- Quarantine new colonies: A newly introduced colony to the bee yard should be quarantined initially, allowing time to monitor for mites.
Related reading: Guide to tracheal mites.
Beekeepers have various options for treating hives with Tropilaelaps mite infestations. Some potential options include:
1. Queen caging
Since Tropilaelaps mites rely on bee brood for reproduction, interrupting the brood cycle can be an effective control strategy. The mites will only live 2-3 days away from their food source, so temporarily using a queen cage will cut off their food supply.
2. Screened bottom boards
While more commonly used for Varroa mite control, screened bottom boards can also be effective against Tropilaelaps mites. Mites that fall to the base of the hive will die as they can’t return to the brood.
3. Chemical treatments
In severe infestations, beekeepers may choose to use organic or inorganic treatments. Always get professional advice on the use of hive chemical treatments.
Treatments you may want to research include Amitraz, Hop Guard, sulfur powder, and formic acid. But remember, some miticides can taint honey and impact bee health.
Tropilaelaps develop in honey bee brood cells beneath the wax capping. They have a short reproductive cycle, allowing rapid population growth. They massively out-compete Varroa in dual-infected honey bee colonies.
Tropilaelap mites infest worker and drone brood, maturing from egg to adult within a week.
The mite develops in the following stages:
- A mated female Tropilaelaps (foundress) enters a honey bee brood cell before it’s capped when the bee is still a larva.
- Inside a capped cell, each foundress lays about 3-4 eggs.
- Twelve hours post-laying, Tropilaelaps nymphs hatch and feed on the honey bee larvae or pupae.
As the honey bee reaches adult stage, mature mites emerge, and females seek new larvae to infect.
Once out of the brood cell, Tropilaelaps must find another brood to feed on or they die within two days.
Note: Common belief is that Tropilaelaps mate inside capped brood cells, but some research suggests mating might occur post-emergence.
What’s the difference between Tropilaelaps and Varroa mites?
While the two parasites look similar, Tropilaelaps mites are smaller and move faster than varroa mites. They also breed much quicker than varroa mites, making them a more significant threat to honey bees.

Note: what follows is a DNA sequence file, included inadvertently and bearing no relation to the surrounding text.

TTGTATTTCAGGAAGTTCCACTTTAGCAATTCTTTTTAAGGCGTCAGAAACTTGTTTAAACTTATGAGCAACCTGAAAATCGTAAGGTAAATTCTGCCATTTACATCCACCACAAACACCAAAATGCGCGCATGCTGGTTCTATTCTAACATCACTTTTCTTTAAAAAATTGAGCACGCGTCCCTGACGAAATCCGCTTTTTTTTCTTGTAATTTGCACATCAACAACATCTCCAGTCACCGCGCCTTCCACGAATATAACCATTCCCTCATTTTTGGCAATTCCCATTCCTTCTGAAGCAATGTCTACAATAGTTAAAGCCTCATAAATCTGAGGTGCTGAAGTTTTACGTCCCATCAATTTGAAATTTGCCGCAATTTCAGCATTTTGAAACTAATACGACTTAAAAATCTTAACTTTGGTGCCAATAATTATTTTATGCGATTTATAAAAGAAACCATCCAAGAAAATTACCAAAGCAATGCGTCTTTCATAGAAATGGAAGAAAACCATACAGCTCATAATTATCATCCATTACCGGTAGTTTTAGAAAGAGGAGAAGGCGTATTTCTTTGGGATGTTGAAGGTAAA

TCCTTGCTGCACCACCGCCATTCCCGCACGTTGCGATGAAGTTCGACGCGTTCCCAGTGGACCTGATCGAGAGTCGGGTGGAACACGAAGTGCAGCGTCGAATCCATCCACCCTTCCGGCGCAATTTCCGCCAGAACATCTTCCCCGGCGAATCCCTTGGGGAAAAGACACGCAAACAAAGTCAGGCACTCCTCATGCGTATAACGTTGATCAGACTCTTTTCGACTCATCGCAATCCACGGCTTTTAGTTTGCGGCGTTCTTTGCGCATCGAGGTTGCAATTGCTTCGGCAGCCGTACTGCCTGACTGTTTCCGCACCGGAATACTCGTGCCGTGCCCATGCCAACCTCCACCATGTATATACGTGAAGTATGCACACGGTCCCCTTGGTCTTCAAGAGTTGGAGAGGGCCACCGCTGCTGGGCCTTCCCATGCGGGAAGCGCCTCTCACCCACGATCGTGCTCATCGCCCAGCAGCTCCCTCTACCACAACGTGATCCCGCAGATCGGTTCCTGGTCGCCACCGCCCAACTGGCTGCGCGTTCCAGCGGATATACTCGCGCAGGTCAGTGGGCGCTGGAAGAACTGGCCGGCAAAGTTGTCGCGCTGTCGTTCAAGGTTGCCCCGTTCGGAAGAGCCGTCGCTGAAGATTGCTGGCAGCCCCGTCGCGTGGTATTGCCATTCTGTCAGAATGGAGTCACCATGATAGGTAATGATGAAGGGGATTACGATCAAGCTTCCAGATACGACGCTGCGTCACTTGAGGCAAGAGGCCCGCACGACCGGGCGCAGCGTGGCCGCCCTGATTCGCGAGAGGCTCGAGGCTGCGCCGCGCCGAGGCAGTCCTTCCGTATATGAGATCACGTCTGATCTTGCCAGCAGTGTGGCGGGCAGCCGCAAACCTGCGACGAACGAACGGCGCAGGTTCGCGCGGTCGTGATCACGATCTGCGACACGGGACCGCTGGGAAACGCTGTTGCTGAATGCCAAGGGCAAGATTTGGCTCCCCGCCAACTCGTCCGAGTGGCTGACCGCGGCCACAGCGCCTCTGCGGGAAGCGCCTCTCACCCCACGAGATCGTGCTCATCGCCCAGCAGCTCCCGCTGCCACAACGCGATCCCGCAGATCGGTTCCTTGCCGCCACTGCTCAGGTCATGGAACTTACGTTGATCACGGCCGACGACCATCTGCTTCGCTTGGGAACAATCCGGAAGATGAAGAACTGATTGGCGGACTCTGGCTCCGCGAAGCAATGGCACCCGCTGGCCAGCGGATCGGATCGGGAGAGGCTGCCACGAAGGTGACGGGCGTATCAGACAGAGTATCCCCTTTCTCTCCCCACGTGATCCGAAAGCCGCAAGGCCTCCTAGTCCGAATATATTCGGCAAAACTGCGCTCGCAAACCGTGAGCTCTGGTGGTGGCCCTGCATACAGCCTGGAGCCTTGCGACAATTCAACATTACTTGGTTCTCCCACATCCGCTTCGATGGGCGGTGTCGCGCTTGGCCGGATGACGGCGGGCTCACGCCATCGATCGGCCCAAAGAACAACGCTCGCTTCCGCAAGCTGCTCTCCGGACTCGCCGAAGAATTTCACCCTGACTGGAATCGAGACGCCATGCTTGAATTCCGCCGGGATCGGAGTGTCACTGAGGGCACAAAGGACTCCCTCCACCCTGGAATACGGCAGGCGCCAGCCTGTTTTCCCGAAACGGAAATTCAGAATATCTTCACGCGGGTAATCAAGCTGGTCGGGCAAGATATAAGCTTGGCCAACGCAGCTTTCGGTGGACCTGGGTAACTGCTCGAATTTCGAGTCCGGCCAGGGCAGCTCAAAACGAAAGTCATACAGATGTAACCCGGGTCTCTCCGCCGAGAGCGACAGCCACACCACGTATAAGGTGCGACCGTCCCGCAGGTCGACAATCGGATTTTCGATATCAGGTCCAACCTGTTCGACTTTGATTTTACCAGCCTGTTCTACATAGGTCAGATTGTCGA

While Varroa mites feed on adult bees and brood, Tropilaelaps mites have a smaller mouth opening that restricts their diet to bee brood.
Commonly asked questions
How are Tropilaelaps mites spread?
Tropilaelaps mites spread to new hives on adult bees during drifting, robbing, swarming, and beekeeping activities like combining hives. They are also transported on hive tools and brood comb.
What can Tropilaelaps mites be confused with?
Tropilaelaps mites may also be mistaken for the Braula coeca and Mellitiphis alvearius. Varroa destructor and V. jacobsoni, are also frequent sources of confusion due to their similar size and appearance.
Video: Tropilaelaps overview
Summary of the video: This video discusses what the host considers “the worst thing that could happen to honeybees”: the global spread of a mite called Tropilaelaps.
While Varroa destructor is already a major problem in the beekeeping industry, Tropilaelaps is considered even worse. These mites reproduce faster than Varroa and cause damage more quickly.
Unlike Varroa mites, Tropilaelaps mites do not feed on adult bees. Instead, they rely on bee brood for survival.
The host emphasizes the importance of understanding and addressing the Tropilaelaps mite to prevent its global spread and the potential devastation it could cause to honeybees.
The speaker discusses the distribution of Tropilaelaps mites in various countries, including Afghanistan, India, and Indonesia. Concern is raised about the discovery of Tropilaelaps in cold areas like China and South Korea. It is suggested that these mites may have adapted to cold temperatures.
While the exact reason behind this adaptation is unknown, beekeepers should be prepared for the arrival of these mites.